Exploring Organic Cocrystals as Electrode Materials for Sustainable Batteries
||Exploring Organic Cocrystals as Electrode Materials for Sustainable Batteries|
||NAISS Medium Compute|
||Cleber Marchiori <firstname.lastname@example.org>|
||2023-05-26 – 2024-06-01|
||10304 10302 10402|
Organic electrode materials (OEM) are emerging as a promising alternative to develop greener and more sustainable battery technologies. However, significant improvements are still required in their cycling stability, rate capability, and energy density to become a competitive alternative. This can only be achieved through a fundamental understanding of electrochemistry at the molecular level establishing the structure-properties relationships.
One of the hurdles to be overcome is the low electronic conductivity of organic materials, which forces one to use considerable amounts of additives. However, this strategy compromises significantly the electrode performance as the additives do not contribute to the energy storage, being dead-weight in the device.
The concept of donor-acceptor cocrystals can contribute to circumventing this problem. By selecting the materials that compose the cocrystal, one can tailor the electronic structure by a selective choice of the donor and acceptor molecules. This strategy enables the generation of different systems from charge-transfer complexes to doped structures with electronic mobility improved by several orders of magnitude in comparison to the pristine materials. So far this strategy is not fully explored for energy storage purposes. The cocrystallization strategy brings complexity to the electronic structure making the understanding of the Me-ions insertion non-trivial. To achieve this knowledge, the modeling of such materials in what concerns the crystal structure determination and assessment of the thermodynamics and kinetics of the Me-ion insertion is needed.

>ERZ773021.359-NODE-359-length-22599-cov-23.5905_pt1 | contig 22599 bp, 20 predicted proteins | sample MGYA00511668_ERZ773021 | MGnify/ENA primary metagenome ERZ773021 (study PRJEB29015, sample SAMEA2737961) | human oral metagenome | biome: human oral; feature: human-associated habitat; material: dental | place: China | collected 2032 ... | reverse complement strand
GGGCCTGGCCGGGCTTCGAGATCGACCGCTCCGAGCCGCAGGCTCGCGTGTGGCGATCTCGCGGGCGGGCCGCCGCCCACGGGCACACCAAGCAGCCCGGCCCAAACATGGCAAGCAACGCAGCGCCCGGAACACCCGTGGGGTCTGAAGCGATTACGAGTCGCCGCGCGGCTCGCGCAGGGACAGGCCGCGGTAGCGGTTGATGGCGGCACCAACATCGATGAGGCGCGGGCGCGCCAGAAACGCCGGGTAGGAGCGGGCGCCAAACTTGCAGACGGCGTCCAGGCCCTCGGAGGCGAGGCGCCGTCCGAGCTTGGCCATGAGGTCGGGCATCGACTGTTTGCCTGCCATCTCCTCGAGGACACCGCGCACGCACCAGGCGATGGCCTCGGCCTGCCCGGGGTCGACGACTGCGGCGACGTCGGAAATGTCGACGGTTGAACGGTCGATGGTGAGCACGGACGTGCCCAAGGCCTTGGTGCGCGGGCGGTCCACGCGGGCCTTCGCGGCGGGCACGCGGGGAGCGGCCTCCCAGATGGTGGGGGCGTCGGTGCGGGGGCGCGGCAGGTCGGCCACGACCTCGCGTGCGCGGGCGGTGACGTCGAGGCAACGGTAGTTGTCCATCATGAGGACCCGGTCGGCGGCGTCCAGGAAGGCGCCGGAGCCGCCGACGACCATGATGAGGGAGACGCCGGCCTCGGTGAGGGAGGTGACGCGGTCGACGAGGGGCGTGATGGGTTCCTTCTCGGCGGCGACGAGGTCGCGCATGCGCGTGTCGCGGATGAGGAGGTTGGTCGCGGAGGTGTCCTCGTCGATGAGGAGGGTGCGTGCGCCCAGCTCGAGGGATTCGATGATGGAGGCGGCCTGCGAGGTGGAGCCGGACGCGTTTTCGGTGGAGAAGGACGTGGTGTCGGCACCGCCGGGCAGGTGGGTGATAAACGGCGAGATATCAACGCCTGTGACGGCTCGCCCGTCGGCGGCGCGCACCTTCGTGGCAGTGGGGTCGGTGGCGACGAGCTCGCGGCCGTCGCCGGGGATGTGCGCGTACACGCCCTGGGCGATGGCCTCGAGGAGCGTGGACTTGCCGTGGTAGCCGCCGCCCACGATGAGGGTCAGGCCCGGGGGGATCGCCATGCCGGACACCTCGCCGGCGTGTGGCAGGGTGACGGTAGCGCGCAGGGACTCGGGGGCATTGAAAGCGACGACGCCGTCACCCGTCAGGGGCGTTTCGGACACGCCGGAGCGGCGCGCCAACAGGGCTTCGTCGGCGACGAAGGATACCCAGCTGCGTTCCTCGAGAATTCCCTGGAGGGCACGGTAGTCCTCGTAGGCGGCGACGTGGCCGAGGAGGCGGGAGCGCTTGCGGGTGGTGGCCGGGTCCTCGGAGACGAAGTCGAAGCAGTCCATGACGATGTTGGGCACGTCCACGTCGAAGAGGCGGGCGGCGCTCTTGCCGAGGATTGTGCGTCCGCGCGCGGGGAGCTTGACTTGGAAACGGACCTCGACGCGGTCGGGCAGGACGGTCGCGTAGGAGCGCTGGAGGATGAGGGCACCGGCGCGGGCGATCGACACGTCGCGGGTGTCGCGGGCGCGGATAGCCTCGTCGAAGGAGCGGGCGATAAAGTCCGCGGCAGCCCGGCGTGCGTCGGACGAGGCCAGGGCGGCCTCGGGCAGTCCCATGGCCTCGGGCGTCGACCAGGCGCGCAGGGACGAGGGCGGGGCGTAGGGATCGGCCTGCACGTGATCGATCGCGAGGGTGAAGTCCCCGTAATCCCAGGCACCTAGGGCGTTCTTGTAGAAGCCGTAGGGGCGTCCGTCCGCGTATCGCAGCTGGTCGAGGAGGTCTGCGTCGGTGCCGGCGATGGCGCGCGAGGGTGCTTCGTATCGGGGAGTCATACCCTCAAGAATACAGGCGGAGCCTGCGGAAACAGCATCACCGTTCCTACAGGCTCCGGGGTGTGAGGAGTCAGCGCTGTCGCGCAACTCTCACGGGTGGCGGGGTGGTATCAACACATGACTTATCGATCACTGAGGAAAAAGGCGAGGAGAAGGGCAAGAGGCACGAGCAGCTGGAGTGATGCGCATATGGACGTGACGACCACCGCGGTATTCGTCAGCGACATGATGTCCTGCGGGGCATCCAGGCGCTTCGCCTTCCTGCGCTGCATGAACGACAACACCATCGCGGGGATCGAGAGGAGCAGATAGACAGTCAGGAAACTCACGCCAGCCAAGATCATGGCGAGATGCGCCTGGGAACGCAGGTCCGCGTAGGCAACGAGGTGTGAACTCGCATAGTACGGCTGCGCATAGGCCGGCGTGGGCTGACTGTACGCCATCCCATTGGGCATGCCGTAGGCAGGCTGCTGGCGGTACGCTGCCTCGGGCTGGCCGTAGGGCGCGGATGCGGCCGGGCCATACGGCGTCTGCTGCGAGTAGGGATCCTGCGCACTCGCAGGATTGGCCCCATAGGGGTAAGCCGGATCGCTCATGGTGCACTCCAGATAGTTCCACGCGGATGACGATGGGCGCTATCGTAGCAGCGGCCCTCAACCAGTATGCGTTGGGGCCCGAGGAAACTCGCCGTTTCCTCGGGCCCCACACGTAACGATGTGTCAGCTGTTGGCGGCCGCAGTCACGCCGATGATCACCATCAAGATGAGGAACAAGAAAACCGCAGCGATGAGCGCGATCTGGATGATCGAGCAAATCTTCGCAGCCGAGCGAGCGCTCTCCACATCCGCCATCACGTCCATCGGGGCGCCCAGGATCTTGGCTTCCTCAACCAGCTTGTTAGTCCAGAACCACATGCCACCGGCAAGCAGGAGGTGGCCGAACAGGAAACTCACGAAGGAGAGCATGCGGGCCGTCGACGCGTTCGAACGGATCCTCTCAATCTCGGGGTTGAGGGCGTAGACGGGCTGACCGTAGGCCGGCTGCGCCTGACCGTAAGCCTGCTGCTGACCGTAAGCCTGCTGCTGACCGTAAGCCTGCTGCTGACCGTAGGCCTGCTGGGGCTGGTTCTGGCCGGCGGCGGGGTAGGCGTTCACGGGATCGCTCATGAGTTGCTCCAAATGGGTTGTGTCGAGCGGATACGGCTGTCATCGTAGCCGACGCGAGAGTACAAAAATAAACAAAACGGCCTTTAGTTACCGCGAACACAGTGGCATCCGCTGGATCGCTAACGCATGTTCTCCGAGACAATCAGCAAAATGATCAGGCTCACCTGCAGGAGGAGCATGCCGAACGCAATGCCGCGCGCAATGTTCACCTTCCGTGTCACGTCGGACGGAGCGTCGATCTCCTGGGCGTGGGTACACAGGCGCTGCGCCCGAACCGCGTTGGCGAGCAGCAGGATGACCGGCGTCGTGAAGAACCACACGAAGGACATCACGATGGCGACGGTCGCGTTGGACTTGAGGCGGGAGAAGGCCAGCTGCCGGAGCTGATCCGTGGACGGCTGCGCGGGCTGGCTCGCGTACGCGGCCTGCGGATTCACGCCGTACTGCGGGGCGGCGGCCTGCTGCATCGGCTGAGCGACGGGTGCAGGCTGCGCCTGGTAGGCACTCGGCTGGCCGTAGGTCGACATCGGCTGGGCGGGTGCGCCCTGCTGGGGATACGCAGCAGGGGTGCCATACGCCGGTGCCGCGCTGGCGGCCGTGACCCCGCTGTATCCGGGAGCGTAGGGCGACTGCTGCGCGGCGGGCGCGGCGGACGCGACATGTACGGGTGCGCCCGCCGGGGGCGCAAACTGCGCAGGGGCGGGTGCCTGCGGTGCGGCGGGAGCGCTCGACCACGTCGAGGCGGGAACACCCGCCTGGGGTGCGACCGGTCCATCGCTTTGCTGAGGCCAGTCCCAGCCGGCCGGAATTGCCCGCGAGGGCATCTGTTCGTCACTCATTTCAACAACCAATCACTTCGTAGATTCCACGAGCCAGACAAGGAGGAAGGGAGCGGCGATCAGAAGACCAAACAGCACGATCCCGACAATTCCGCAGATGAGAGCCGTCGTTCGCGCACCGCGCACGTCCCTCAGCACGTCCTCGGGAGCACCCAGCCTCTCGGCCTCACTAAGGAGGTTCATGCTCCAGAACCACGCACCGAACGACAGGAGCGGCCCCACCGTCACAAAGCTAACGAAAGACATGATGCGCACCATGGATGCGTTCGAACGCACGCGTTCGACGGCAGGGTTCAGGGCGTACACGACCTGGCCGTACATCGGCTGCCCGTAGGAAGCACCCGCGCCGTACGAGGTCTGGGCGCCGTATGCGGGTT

To contribute to this end, we developed theoretical methodologies based on evolutionary algorithms (EA) [2,3] and potential-mapping algorithms (MAP)  to resolve the crystal structure of the different lithiated (or sodiated) phases. These methods unveil different lithiation pathways, which help exploring the formation of metastable phases and one or multi-electron reactions, which constitute phenomena that are still poorly understood for organic intercalation electrodes. When comparing to experimental outcomes, it is demonstrated that metastable phases with specific molecular features are more likely to be controlling the redox reactions thermodynamics, and consequently the battery voltage. The MAP showed to be a promising methodology to assess the metastable phases during Metal-ion insertion in OEM. The use of the EA as implemented in the USPEX code demands the use of advanced computational resources as it can take up to 5000 DFT calculations to resolve one crystal structure.
The goal of this project is i) to screen candidate molecules for cocrystallization by assessing their redox potentials, ii) determine the cocrystal structure and assess their electronic structure and thermodynamics of Li(Na)-ion insertion, iii) assess the electronic mobility in those cocrystals, iv) design novel donor-acceptor pairs for cocrystals to be used as OEM in the next-generation of sustainable batteries.
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 R. P. Carvalho et al., Mater. Adv., 2021,2, 1024-1034
 R. P. Carvalho et al., ChemSusChem 2022, e202200354